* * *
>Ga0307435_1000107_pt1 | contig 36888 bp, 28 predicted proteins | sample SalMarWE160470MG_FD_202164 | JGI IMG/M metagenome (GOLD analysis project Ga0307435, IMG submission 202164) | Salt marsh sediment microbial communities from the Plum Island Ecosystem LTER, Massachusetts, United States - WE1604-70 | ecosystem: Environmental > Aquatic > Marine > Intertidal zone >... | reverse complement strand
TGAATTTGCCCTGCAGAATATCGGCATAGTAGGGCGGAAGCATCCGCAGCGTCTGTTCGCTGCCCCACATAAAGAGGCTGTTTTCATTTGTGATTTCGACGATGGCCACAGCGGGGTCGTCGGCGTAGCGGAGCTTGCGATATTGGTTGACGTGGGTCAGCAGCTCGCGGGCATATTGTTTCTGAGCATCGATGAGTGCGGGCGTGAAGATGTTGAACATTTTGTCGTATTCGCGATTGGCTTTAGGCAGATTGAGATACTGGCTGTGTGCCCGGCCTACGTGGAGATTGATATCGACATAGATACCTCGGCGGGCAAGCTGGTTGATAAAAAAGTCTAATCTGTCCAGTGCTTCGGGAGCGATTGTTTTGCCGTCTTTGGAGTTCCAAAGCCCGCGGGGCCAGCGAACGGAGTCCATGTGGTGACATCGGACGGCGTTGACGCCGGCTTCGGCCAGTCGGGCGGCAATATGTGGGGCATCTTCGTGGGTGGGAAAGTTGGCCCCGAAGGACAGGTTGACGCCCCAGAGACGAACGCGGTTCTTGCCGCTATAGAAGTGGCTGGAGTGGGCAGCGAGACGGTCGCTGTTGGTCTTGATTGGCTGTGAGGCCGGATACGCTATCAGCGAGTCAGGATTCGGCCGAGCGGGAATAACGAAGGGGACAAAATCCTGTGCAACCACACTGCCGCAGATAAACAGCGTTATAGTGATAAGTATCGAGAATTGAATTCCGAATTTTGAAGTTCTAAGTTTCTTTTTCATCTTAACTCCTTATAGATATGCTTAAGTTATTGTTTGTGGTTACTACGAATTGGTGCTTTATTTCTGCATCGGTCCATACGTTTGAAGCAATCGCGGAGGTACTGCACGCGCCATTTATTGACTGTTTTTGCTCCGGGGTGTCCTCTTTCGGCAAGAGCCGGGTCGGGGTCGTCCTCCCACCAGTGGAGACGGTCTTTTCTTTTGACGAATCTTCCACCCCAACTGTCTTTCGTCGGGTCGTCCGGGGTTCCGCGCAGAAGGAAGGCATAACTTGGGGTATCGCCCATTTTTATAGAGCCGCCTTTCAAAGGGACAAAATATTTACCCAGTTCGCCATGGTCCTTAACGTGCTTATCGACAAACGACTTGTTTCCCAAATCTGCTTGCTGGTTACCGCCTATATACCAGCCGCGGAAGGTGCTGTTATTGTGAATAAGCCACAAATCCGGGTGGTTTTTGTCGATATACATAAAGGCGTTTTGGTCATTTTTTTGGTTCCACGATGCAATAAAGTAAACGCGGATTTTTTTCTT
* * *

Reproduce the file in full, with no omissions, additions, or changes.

>Ga0307435_1000107_pt1 | contig 36888 bp, 28 predicted proteins | sample SalMarWE160470MG_FD_202164 | JGI IMG/M metagenome (GOLD analysis project Ga0307435, IMG submission 202164) | Salt marsh sediment microbial communities from the Plum Island Ecosystem LTER, Massachusetts, United States - WE1604-70 | ecosystem: Environmental > Aquatic > Marine > Intertidal zone >... | reverse complement strand
TGAATTTGCCCTGCAGAATATCGGCATAGTAGGGCGGAAGCATCCGCAGCGTCTGTTCGCTGCCCCACATAAAGAGGCTGTTTTCATTTGTGATTTCGACGATGGCCACAGCGGGGTCGTCGGCGTAGCGGAGCTTGCGATATTGGTTGACGTGGGTCAGCAGCTCGCGGGCATATTGTTTCTGAGCATCGATGAGTGCGGGCGTGAAGATGTTGAACATTTTGTCGTATTCGCGATTGGCTTTAGGCAGATTGAGATACTGGCTGTGTGCCCGGCCTACGTGGAGATTGATATCGACATAGATACCTCGGCGGGCAAGCTGGTTGATAAAAAAGTCTAATCTGTCCAGTGCTTCGGGAGCGATTGTTTTGCCGTCTTTGGAGTTCCAAAGCCCGCGGGGCCAGCGAACGGAGTCCATGTGGTGACATCGGACGGCGTTGACGCCGGCTTCGGCCAGTCGGGCGGCAATATGTGGGGCATCTTCGTGGGTGGGAAAGTTGGCCCCGAAGGACAGGTTGACGCCCCAGAGACGAACGCGGTTCTTGCCGCTATAGAAGTGGCTGGAGTGGGCAGCGAGACGGTCGCTGTTGGTCTTGATTGGCTGTGAGGCCGGATACGCTATCAGCGAGTCAGGATTCGGCCGAGCGGGAATAACGAAGGGGACAAAATCCTGTGCAACCACACTGCCGCAGATAAACAGCGTTATAGTGATAAGTATCGAGAATTGAATTCCGAATTTTGAAGTTCTAAGTTTCTTTTTCATCTTAACTCCTTATAGATATGCTTAAGTTATTGTTTGTGGTTACTACGAATTGGTGCTTTATTTCTGCATCGGTCCATACGTTTGAAGCAATCGCGGAGGTACTGCACGCGCCATTTATTGACTGTTTTTGCTCCGGGGTGTCCTCTTTCGGCAAGAGCCGGGTCGGGGTCGTCCTCCCACCAGTGGAGACGGTCTTTTCTTTTGACGAATCTTCCACCCCAACTGTCTTTCGTCGGGTCGTCCGGGGTTCCGCGCAGAAGGAAGGCATAACTTGGGGTATCGCCCATTTTTATAGAGCCGCCTTTCAAAGGGACAAAATATTTACCCAGTTCGCCATGGTCCTTAACGTGCTTATCGACAAACGACTTGTTTCCCAAATCTGCTTGCTGGTTACCGCCTATATACCAGCCGCGGAAGGTGCTGTTATTGTGAATAAGCCACAAATCCGGGTGGTTTTTGTCGATATACATAAAGGCGTTTTGGTCATTTTTTTGGTTCCACGATGCAATAAAGTAAACGCGGATTTTTTTCTT